Is private health insurance still worth it? | Insurance Agencies | Scoop.it

In the past 12 months, half a million Australians have ditched or downgraded their top-cover health insurance policies – and that’s got the government worried.


“Many consumers are unhappy with their private health insurance and if people needed proof it was a barbeque stopper, here it is,” Health Minister Sussan Ley said earlier this month.


In response to increasing dissatisfaction with the price of health insurance, the government launched an online consumer survey on November 8. Ms Ley said that in the first five days of the survey, which runs until December 4, 20,000 people had shared their views on how to make health insurance better value.

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Properties under fire: why so many Australians are inadequately insured against disaster

Properties under fire: why so many Australians are inadequately insured against disaster | Insurance Agencies | Scoop.it

The fire season has started early. Homes were destroyed last month in bushfires near Lancefield, Victoria, while buildings and lives have been lost as fires continue to sweep through southern Western Australia.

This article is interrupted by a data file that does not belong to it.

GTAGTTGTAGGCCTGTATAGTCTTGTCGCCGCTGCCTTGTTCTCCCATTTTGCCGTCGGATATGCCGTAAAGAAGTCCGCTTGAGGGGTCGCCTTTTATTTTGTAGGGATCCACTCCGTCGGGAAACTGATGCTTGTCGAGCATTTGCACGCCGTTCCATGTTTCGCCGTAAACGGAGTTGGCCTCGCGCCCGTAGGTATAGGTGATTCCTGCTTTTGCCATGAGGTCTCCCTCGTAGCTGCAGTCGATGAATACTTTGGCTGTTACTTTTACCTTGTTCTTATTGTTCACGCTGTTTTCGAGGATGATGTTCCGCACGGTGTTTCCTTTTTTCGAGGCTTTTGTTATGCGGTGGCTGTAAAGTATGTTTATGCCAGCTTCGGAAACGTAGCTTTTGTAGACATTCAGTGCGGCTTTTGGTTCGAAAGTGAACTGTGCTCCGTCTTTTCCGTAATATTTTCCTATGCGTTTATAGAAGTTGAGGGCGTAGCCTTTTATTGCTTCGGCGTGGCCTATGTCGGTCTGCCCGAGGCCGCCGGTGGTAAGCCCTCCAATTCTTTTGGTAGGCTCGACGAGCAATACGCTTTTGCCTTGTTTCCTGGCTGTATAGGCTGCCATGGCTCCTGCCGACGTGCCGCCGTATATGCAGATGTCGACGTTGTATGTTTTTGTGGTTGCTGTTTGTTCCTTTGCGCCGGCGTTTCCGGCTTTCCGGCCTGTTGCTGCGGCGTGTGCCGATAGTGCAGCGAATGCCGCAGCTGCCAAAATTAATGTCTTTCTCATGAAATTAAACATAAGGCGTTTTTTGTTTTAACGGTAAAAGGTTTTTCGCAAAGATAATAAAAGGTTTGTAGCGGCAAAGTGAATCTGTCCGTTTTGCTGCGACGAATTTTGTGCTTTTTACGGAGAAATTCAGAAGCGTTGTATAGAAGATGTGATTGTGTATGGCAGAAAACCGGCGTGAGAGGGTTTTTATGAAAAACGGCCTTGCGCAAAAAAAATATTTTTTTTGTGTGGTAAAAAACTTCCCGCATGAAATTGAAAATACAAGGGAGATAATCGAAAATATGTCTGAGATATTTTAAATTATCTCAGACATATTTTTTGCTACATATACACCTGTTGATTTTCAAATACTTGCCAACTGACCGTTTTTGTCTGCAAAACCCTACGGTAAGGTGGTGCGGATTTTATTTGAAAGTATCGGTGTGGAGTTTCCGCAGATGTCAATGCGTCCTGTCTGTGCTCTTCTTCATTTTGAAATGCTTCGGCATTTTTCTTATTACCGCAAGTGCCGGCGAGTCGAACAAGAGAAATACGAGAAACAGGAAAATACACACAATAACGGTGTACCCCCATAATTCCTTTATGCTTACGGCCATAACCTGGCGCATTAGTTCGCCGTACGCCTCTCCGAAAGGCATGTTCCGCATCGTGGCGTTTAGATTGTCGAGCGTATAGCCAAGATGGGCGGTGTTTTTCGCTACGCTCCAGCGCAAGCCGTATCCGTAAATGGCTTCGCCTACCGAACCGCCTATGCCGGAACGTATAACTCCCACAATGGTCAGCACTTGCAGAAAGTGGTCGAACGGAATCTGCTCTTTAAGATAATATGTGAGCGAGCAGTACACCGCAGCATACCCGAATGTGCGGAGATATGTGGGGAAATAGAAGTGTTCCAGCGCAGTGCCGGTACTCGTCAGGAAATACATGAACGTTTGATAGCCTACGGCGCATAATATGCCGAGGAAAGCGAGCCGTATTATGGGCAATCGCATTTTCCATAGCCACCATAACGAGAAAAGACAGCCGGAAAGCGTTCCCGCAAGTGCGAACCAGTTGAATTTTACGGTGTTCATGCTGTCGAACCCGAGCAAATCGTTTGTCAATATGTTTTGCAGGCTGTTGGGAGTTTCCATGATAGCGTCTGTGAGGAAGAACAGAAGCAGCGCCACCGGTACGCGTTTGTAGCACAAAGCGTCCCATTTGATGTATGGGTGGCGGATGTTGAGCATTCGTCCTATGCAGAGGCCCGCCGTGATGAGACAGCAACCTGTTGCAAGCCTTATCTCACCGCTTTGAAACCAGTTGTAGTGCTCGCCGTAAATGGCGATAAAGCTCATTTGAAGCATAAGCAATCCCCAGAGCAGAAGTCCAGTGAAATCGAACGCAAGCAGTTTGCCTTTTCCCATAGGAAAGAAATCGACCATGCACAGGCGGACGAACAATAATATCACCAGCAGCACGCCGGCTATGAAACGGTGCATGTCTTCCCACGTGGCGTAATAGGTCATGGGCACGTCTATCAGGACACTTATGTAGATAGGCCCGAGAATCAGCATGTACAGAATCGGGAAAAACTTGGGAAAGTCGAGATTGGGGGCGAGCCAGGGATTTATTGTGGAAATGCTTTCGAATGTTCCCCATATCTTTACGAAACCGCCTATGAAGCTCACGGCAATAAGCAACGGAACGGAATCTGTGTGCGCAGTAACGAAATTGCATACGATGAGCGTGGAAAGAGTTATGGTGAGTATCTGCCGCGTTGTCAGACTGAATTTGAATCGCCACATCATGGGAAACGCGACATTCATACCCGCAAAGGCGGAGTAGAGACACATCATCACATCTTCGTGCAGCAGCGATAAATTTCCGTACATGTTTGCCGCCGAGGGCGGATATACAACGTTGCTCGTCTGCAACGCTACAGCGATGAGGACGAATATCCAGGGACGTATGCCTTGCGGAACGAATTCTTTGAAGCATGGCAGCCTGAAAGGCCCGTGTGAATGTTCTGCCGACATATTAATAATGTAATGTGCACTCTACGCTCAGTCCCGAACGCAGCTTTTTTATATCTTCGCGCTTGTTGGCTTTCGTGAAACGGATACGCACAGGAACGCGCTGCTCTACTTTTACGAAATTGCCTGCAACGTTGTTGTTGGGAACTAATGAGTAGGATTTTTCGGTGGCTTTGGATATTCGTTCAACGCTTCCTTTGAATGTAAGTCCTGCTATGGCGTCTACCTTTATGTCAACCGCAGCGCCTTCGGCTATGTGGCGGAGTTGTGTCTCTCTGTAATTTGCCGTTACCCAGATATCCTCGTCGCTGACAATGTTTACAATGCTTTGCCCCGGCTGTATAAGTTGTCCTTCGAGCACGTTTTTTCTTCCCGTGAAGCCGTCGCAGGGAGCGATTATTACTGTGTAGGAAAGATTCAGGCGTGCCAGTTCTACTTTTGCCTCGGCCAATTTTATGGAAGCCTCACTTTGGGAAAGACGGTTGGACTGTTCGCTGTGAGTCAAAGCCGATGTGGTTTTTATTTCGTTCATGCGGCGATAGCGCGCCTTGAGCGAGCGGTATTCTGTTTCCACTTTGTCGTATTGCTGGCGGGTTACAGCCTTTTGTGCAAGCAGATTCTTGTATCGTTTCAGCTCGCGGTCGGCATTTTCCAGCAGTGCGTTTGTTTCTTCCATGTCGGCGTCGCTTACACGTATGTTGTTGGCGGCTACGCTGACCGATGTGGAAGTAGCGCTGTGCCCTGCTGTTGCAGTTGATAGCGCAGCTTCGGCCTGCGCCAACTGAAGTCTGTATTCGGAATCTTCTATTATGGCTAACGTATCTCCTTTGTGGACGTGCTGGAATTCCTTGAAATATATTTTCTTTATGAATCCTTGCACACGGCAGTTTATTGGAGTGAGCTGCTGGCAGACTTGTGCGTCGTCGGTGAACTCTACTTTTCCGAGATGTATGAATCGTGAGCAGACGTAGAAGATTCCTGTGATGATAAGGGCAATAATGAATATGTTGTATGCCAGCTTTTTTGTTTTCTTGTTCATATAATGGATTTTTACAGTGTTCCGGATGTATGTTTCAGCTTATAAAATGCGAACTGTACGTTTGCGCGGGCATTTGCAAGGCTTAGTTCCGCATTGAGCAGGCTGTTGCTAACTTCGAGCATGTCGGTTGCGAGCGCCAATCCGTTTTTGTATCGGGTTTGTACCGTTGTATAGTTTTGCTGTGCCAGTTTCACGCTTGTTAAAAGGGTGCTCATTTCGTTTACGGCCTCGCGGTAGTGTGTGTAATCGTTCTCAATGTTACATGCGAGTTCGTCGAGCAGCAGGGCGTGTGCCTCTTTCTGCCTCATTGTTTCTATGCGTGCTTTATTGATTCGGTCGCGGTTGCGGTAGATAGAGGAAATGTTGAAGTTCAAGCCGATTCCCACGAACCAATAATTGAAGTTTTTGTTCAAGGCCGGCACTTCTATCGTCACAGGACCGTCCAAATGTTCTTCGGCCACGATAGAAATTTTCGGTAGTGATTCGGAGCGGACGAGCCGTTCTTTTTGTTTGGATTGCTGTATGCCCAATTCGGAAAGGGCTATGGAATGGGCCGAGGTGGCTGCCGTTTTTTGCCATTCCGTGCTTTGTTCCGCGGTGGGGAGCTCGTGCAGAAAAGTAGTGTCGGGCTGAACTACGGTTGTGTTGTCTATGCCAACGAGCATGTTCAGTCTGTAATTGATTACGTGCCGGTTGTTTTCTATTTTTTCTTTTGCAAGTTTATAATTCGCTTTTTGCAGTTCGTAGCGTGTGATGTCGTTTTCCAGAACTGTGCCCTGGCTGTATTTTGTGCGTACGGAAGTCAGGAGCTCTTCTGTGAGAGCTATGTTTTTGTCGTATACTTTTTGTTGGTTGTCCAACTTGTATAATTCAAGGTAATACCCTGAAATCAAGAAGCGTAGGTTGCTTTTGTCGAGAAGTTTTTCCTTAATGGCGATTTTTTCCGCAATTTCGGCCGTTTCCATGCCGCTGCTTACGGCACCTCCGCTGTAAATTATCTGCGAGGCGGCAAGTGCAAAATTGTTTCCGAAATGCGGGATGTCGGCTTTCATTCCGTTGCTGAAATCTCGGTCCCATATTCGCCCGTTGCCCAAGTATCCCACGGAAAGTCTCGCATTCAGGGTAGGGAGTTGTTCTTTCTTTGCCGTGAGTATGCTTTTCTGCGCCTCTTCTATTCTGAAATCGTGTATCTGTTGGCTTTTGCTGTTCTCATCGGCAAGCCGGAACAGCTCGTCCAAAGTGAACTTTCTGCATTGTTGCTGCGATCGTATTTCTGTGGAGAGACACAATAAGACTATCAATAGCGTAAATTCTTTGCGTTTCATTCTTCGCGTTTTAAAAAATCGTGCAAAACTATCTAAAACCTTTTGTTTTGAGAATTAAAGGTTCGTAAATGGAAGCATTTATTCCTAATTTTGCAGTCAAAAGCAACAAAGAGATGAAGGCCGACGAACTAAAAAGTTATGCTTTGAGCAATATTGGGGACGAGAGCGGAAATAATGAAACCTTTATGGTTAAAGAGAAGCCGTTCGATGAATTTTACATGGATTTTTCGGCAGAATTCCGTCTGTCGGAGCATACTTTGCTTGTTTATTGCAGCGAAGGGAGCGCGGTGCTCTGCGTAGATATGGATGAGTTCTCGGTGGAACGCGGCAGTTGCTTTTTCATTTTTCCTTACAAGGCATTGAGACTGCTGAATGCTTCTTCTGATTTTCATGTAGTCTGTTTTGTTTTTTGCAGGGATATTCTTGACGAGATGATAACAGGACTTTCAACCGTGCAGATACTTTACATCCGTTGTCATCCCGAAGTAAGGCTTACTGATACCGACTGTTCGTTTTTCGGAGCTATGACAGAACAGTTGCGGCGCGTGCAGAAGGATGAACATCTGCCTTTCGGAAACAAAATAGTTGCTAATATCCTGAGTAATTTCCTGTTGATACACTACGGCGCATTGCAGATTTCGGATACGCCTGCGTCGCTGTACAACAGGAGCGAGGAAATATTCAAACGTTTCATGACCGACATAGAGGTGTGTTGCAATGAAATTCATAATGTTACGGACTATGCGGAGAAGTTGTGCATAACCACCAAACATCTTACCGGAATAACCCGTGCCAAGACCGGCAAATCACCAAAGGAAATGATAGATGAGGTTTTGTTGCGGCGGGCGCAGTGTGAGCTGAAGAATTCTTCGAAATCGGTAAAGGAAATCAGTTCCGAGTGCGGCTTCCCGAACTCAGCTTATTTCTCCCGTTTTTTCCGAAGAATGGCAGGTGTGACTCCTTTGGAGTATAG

Alongside the devastating loss of life and properties, many properties potentially in the path of Australian bushfires are inadequately insured.


While we have known about high rates of non-insurance and under-insurance across Australia for some time, there is surprisingly little solid data on the issue. We recently set out to address this gap at both the national and regional level.


Early findings from a national survey (which we will be presenting at the 2015 TASA conference later this month) indicate 13% of those surveyed are without insurance cover for their assets - 9% of home owners are without house insurance and 41% of tenants do not have contents insurance.


Approximately one-quarter of those who are insured may also be inadequately covered.

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Health insurance premiums rising 6pc, get used to it

Health insurance premiums rising 6pc, get used to it | Insurance Agencies | Scoop.it

Next year's health insurance price hike will be slightly lower than previous years but nib boss Mark Fitzgibbon says customers need to "get used to the idea" of annual premium increases in the region of 5 to 6 per cent.